In one way, this is all too predictable.  Terrorists are trained and indoctrinated to be callous to human carnage.  They seek power through the exercise of brute force.  ISIS has made no secret of its goal of a global caliphate and, even if it knows it can never realize such a theocratic dream, it will lash out at every opportunity possible to, at the very least, wield power through fear.  Terror attacks will continue.

It is difficult to imagine how Christmas must have felt for the loved ones of those lost in these attacks.  A day that celebrates history’s greatest birth is now tinged by the stain of death.  And yet, Christmas is precisely the message this world needs in the face of these continuing attacks.  For Christmas reminds us how such attacks will ultimately be overcome.

On the one hand, we should be thankful that responsible governments work tirelessly both to prevent these attacks and to bring attackers to justice. On the other hand, we should never forget that such efforts, no matter how noble they may be, are ultimately stop gap measures.  The defeat of terrorism lies not in the power of human governments, but in the meekness and weakness of a babe in Bethlehem.  N.T. Wright explains why this is the case when he writes:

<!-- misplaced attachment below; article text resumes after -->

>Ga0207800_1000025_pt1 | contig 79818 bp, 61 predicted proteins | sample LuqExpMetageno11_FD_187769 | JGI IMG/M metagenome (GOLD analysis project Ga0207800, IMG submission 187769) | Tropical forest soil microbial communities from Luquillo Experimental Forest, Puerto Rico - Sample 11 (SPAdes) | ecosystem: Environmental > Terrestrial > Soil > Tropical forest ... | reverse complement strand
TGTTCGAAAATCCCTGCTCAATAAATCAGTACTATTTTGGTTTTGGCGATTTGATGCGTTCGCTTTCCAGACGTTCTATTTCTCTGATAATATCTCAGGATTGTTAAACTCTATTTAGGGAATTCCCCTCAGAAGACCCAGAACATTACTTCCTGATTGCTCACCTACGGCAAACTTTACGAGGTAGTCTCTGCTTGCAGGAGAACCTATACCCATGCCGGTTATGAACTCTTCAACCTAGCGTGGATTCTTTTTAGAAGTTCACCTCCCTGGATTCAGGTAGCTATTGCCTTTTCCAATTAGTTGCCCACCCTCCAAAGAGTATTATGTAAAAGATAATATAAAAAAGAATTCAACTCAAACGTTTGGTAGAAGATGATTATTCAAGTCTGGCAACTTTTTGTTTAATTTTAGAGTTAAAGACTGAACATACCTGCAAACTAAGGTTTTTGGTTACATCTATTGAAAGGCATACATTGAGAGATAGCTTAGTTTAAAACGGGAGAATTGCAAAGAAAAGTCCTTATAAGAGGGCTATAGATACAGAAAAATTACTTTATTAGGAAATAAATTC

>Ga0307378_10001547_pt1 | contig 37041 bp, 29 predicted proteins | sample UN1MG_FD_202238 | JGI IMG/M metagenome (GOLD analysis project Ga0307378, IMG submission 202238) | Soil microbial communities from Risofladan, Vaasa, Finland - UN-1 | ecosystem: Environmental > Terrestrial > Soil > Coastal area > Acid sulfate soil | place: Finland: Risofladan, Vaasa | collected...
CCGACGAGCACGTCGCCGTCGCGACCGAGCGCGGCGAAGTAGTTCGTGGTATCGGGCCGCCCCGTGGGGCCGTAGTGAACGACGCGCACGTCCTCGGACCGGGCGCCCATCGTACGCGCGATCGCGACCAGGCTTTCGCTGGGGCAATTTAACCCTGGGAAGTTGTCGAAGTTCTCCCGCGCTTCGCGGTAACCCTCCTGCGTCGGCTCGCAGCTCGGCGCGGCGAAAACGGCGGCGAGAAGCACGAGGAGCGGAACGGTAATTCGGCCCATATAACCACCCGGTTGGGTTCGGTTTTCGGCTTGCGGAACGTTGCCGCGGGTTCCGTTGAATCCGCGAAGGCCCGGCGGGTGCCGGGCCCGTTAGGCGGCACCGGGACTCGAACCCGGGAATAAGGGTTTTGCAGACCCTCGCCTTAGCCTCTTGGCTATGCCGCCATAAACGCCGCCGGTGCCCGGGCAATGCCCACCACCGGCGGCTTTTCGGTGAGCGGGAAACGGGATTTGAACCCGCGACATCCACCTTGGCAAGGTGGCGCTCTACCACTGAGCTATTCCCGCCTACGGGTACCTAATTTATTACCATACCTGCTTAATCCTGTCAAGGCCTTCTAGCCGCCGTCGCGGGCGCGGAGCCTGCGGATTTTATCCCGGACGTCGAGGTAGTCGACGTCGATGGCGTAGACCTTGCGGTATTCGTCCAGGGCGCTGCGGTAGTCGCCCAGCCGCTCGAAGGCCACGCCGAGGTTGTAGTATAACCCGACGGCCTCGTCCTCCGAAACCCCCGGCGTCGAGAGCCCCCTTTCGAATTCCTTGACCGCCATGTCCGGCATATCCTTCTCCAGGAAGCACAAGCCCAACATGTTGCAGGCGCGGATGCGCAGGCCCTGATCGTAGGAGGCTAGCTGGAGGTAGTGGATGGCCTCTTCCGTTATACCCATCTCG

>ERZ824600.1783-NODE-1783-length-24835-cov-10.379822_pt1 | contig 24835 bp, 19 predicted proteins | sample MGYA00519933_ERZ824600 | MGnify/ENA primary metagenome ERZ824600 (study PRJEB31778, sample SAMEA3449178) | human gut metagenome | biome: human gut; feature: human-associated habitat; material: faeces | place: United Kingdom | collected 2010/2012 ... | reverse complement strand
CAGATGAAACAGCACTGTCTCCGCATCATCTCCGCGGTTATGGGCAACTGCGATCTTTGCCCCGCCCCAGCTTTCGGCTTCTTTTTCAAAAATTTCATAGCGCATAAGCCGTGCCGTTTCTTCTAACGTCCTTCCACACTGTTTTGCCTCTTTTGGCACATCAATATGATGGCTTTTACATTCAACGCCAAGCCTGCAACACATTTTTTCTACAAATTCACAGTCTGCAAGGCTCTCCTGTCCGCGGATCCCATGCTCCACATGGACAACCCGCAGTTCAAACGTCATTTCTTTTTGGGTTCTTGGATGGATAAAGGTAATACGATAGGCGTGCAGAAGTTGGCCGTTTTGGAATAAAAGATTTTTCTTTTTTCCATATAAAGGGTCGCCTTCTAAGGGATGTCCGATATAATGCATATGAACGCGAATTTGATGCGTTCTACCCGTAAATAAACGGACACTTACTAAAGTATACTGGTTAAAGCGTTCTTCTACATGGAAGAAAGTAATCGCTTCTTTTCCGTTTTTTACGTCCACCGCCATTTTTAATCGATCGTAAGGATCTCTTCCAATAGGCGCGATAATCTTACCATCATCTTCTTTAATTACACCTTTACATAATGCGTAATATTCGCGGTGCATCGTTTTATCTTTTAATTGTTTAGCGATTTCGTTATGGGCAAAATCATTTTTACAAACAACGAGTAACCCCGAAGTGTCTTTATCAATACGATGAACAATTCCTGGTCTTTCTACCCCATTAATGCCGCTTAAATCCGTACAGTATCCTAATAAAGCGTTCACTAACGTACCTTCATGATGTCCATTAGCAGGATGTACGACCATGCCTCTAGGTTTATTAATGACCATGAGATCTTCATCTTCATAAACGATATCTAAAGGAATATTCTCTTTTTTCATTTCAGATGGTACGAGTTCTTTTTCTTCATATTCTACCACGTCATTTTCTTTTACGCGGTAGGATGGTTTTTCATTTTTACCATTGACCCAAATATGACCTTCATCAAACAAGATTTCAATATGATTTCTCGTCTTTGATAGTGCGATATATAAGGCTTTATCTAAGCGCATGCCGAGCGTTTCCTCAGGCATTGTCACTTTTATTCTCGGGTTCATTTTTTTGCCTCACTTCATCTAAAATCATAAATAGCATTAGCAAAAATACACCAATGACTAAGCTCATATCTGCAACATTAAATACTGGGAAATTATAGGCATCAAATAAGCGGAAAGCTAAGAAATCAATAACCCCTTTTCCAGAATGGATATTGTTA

You cannot defeat the usual sort of power by the usual sort of means.  If one force overcomes another, it is still “force” that wins.  Rather, at the heart of the victory of God over all the powers of the world there lies self-giving love.[1]